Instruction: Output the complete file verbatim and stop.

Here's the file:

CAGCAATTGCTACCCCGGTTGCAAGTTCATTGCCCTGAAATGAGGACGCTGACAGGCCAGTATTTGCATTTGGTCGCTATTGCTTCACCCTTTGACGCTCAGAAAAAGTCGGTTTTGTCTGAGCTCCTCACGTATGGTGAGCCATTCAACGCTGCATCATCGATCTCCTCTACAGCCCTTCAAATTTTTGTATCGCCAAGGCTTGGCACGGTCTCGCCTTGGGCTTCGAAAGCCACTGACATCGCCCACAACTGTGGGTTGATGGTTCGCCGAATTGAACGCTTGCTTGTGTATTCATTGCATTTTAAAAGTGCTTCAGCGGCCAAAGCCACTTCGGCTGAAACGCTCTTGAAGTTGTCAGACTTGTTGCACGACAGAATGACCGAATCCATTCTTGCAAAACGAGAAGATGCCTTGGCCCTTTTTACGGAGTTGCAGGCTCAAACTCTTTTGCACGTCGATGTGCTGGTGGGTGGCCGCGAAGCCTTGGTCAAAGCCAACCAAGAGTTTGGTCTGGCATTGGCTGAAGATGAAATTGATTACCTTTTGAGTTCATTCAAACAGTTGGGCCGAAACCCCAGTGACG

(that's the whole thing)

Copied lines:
CAGCAATTGCTACCCCGGTTGCAAGTTCATTGCCCTGAAATGAGGACGCTGACAGGCCAGTATTTGCATTTGGTCGCTATTGCTTCACCCTTTGACGCTCAGAAAAAGTCGGTTTTGTCTGAGCTCCTCACGTATGGTGAGCCATTCAACGCTGCATCATCGATCTCCTCTACAGCCCTTCAAATTTTTGTATCGCCAAGGCTTGGCACGGTCTCGCCTTGGGCTTCGAAAGCCACTGACATCGCCCACAACTGTGGGTTGATGGTTCGCCGAATTGAACGCTTGCTTGTGTATTCATTGCATTTTAAAAGTGCTTCAGCGGCCAAAGCCACTTCGGCTGAAACGCTCTTGAAGTTGTCAGACTTGTTGCACGACAGAATGACCGAATCCATTCTTGCAAAACGAGAAGATGCCTTGGCCCTTTTTACGGAGTTGCAGGCTCAAACTCTTTTGCACGTCGATGTGCTGGTGGGTGGCCGCGAAGCCTTGGTCAAAGCCAACCAAGAGTTTGGTCTGGCATTGGCTGAAGATGAAATTGATTACCTTTTGAGTTCATTCAAACAGTTGGGCCGAAACCCCAGTGACG